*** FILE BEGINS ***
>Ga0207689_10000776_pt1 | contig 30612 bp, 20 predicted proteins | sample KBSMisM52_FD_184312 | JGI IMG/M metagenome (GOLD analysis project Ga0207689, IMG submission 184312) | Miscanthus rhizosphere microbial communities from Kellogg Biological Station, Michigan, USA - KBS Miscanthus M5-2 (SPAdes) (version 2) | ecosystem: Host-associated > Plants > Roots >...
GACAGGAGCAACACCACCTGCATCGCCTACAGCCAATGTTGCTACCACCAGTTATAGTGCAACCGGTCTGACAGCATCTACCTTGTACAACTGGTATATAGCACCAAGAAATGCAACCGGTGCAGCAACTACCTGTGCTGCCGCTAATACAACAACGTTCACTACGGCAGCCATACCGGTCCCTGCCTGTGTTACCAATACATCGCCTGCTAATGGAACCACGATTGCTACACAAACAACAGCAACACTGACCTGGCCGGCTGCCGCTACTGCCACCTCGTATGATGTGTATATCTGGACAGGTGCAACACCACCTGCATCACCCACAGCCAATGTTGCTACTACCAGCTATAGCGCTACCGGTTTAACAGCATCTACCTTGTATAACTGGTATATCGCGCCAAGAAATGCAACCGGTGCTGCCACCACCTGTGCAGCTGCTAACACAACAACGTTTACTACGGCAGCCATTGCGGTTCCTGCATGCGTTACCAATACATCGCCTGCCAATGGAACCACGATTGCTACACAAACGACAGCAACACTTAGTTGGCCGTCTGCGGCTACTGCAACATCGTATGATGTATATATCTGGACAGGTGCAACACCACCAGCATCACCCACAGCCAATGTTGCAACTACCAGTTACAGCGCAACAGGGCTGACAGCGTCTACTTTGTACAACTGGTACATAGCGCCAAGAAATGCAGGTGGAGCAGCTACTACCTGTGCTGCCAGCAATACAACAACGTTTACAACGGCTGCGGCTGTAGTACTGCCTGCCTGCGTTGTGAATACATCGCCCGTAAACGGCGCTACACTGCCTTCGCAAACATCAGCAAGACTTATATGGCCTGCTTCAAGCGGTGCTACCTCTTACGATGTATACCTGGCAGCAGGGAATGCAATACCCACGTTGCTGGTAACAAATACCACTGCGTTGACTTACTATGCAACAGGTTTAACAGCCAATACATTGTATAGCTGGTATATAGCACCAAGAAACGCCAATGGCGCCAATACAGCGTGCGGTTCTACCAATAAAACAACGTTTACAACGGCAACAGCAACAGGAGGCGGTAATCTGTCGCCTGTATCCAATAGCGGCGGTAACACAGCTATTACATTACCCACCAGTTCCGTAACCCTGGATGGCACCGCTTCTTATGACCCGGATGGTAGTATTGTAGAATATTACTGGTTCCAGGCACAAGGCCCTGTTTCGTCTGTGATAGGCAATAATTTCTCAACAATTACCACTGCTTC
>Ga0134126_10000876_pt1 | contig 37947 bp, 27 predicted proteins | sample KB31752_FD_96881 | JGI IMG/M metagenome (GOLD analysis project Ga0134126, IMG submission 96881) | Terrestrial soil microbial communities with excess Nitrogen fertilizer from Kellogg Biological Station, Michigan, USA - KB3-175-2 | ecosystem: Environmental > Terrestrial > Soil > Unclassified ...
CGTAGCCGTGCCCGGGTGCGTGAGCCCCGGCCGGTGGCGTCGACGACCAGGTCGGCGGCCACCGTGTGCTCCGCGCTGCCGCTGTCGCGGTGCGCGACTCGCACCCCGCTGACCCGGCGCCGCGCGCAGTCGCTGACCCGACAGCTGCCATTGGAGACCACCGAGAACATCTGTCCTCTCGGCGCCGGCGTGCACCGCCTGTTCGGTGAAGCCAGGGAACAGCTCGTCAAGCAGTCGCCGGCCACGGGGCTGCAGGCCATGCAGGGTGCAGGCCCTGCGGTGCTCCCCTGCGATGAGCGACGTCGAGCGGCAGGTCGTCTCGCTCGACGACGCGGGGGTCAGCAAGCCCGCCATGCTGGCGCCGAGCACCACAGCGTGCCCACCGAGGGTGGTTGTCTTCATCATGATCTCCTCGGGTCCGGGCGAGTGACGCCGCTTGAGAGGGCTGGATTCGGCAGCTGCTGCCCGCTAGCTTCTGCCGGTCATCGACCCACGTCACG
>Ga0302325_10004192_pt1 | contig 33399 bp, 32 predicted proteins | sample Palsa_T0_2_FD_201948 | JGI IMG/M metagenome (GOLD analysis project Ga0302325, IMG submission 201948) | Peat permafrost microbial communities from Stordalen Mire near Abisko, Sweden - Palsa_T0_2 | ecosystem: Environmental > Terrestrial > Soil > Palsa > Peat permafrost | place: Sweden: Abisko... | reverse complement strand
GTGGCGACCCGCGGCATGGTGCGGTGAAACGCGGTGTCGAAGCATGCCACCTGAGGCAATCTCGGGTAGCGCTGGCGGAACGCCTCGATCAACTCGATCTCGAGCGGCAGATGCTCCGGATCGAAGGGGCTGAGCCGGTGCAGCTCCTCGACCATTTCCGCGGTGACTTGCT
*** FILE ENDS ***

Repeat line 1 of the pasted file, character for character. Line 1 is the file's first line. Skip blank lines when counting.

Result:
>Ga0207689_10000776_pt1 | contig 30612 bp, 20 predicted proteins | sample KBSMisM52_FD_184312 | JGI IMG/M metagenome (GOLD analysis project Ga0207689, IMG submission 184312) | Miscanthus rhizosphere microbial communities from Kellogg Biological Station, Michigan, USA - KBS Miscanthus M5-2 (SPAdes) (version 2) | ecosystem: Host-associated > Plants > Roots >...